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Affirmative Action Research Paper

2892 words - 12 pages

In 1960, African-Americans enjoyed neither the economic nor the social standing of the rest of America. They had no access to high-level employment and received about two-thirds the pay of whites for doing the same work. Additionally, the small number of blacks attending colleges or universities lent little optimism for the future. Socially they fared no better. "Black only" restrooms, drinking fountains, and schools reflected the harsh reality that, in America, all men are not equal. Since the time of the founding fathers, this fact has haunted the American conscious, but has unfortunately, never been fully addressed. Finally, the old American policy of avoiding the race issue came to an ...view middle of the document...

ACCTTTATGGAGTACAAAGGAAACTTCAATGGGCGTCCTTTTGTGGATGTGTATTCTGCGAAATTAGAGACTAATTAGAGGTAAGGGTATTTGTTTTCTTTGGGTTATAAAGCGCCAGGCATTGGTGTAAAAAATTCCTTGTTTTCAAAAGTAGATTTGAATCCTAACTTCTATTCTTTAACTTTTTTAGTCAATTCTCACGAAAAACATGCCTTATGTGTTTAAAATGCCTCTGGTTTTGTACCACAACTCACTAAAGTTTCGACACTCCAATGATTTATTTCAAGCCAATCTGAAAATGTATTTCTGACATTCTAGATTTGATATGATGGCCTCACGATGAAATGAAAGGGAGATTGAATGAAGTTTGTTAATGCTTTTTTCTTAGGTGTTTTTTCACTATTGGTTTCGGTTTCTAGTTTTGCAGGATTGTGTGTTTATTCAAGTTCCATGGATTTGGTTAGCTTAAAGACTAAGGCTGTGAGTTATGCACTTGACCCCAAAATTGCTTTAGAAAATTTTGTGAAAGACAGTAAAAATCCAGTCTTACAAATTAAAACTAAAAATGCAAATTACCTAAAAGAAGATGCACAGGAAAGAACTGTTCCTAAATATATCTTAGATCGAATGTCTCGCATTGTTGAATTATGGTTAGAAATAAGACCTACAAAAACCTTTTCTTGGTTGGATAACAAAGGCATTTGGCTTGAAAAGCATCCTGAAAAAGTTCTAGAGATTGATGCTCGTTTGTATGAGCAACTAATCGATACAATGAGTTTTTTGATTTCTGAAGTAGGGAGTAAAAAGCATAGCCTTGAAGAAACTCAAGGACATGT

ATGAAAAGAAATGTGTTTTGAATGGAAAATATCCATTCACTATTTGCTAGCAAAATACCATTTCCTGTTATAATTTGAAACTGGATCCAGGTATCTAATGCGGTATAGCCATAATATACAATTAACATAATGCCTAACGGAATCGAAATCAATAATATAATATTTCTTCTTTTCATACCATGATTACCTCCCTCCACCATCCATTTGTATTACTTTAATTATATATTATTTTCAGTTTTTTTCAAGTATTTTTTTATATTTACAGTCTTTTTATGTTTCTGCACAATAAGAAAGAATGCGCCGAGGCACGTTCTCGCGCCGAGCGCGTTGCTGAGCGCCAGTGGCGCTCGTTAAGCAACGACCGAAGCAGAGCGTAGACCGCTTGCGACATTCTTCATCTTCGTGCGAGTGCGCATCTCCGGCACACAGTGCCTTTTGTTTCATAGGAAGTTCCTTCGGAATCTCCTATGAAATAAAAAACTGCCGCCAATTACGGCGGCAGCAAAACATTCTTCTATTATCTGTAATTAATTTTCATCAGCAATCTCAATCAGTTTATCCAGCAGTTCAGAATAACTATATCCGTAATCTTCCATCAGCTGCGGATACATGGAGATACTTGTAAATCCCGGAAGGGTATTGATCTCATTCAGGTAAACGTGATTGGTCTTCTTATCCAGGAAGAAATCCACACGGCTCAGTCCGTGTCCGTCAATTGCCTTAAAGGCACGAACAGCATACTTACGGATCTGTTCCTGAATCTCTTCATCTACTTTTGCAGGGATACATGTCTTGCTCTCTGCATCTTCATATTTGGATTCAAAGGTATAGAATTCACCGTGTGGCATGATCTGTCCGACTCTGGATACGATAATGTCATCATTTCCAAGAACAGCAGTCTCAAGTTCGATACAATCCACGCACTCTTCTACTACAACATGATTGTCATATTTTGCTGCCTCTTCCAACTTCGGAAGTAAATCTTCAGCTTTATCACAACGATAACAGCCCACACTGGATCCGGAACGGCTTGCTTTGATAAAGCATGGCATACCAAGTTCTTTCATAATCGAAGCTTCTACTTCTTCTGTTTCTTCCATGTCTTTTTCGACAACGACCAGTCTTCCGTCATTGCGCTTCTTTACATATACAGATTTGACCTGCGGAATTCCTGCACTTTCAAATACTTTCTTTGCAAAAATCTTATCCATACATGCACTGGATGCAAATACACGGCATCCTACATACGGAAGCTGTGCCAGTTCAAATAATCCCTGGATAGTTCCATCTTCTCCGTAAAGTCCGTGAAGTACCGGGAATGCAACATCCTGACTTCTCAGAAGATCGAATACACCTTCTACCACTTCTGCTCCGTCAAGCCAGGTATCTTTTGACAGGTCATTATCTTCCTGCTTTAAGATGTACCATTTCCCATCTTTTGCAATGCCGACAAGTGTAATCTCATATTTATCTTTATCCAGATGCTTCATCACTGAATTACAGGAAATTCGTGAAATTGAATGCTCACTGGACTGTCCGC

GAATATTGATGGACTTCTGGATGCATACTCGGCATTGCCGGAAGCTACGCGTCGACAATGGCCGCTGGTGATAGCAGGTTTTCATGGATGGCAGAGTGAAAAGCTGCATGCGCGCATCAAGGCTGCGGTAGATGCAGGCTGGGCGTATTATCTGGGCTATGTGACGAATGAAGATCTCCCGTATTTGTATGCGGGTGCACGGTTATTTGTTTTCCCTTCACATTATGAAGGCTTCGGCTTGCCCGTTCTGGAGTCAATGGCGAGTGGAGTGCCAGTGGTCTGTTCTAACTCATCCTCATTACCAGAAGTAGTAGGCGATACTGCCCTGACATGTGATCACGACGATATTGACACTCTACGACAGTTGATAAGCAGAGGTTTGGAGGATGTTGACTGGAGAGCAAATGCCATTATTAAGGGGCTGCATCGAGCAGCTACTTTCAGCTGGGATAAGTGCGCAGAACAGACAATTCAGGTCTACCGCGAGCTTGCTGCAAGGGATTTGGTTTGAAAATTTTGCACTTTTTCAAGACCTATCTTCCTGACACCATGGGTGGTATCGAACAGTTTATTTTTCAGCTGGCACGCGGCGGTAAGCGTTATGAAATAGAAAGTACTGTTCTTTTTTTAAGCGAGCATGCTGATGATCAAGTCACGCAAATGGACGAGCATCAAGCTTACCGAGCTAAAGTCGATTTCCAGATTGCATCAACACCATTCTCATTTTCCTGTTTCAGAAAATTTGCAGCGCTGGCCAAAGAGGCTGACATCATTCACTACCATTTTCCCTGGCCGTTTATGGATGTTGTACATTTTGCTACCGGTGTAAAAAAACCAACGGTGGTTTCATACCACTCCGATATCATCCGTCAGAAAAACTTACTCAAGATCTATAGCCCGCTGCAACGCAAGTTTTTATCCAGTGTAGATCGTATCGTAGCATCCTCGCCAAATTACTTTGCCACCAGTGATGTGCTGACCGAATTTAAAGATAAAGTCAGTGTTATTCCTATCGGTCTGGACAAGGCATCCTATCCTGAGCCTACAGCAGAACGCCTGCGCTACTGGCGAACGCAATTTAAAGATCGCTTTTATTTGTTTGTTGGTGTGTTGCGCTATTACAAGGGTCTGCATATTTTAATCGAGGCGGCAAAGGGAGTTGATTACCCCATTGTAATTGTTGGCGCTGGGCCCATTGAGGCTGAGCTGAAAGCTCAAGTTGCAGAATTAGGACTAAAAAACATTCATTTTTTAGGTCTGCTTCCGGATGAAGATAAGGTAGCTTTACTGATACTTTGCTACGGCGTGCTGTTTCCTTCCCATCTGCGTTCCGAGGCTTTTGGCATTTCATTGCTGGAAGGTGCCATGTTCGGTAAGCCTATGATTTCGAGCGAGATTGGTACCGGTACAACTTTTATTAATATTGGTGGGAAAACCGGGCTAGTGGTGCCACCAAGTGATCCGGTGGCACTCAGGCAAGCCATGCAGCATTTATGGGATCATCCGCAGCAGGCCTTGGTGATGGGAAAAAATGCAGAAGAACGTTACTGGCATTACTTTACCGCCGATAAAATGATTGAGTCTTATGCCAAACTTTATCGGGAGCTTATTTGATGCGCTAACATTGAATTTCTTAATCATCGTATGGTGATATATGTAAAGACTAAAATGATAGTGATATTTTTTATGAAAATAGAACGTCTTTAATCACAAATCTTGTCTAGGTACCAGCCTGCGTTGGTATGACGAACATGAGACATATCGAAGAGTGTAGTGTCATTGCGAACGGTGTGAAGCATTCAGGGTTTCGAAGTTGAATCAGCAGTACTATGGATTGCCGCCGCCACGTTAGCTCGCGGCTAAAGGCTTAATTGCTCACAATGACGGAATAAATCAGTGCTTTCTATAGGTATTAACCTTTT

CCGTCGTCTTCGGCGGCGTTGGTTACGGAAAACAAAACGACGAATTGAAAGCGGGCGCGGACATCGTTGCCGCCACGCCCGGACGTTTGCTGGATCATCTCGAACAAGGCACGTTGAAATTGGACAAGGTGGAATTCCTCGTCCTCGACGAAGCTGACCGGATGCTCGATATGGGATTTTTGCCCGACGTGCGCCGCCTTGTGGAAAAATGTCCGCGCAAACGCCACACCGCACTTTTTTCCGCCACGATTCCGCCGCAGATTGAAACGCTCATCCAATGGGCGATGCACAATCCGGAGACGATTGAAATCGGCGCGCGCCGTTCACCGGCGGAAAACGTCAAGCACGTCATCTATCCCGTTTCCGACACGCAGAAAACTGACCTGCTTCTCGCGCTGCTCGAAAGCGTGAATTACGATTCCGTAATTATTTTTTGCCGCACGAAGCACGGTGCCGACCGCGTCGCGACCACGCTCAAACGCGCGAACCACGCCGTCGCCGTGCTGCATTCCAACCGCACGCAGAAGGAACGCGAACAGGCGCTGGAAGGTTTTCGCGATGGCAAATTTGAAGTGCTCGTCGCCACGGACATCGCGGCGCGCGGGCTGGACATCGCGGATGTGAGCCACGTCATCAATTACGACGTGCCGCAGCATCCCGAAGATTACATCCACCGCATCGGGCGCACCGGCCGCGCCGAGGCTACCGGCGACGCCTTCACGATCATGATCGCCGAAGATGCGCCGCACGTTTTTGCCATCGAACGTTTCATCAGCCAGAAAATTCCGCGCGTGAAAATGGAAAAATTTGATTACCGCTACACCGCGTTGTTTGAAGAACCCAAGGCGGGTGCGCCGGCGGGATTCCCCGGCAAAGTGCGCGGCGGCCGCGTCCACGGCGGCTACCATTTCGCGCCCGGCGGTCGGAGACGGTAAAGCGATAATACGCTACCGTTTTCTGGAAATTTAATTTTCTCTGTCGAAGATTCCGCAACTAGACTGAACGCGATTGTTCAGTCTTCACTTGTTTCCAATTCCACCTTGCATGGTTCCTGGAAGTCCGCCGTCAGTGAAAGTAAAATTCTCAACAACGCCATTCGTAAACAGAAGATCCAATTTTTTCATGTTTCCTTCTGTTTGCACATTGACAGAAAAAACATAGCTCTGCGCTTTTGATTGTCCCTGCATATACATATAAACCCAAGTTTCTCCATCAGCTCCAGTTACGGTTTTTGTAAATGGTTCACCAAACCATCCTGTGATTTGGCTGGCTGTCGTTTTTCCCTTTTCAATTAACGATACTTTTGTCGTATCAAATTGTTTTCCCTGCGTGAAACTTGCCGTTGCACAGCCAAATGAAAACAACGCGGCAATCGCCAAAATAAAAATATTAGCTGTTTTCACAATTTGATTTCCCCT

Second, Nancy Stein edits the scholarly journals CrossRoads and Social Justice in which she refutes many of the arguments against preferential treatment. As a white male in the South, Auburn University professor James Buford makes the case that "affirmative action" still applies today, despite the elimination of most direct racism. Law professor Jamin Raskin also supports the continued use of "affirmative action" to eliminate the noticeable financial gap between whites and minorities. Finally, long time civil rights promoter Jessie Jackson tells why race-consciousness is still necessary today.On the other side, Congressman and leading advocate of the Civil Rights Act of 1997, Charles Canady explains why "affirmative action" is inconsistent with the beliefs of its creators and an illegitimate program in American society. Carl Cohen, philosophy professor at the University of Michigan, conveys his observations of preferential treatment in college admissions. American history expert Herman Belz argues that current practices which give privileges on the basis of group identity are unconstitutional. As an African-American and chairman of the California Civil Rights Initiative of 1996, Ward Connerly suggests that "affirmative action" was meant to be temporary and no longer serves beneficial purposes. Lastly, author Steven Yates traces "affirmative action's" transformation from a moral venture into a system of quotas and compromised standards.The first topic of debate argues the question, "Is affirmative action an un-American system of reverse discrimination that departs from its original sentiment, or is the idea of color-blindness a fantasy that ignores the necessity for preferential treatment?"Opponents unanimously agree that the original form of "affirmative action" spelled out in the Civil Rights Act of 1964 which provided qualified blacks with opportunities denied by Jim Crow and pronounced preferences on the basis of race invalid and unlawful, was a morally sound initiative. However, some doubted whether this was enough -- whether blacks had the resources to fully take advantage after being subjugated for so long. The Nixon Administration reevaluated this subject and conveyed their conclusions in the Philadelphia Plan which legalized racial preferences for federal contracts, setting the precedent for a new "affirmative action" (Canady, 4). Supporters praised the change as a decisive step to undo the effects of systematic discrimination. In the words of Martin Luther King Jr., "One cannot ask people who don't have boots to pull themselves up by their own bootstraps" (Jenkins, 1). Now the Philadelphia Plan gave the push-start many blacks needed to being reaping the benefits of new legislation.Others did not view the Philadelphia Plan so favorably. To begin with, they claimed preferential treatment contradicted nearly two-hundred years of American principles dating back to the Declaration of Independence's proclamation of "natural rights" and the...

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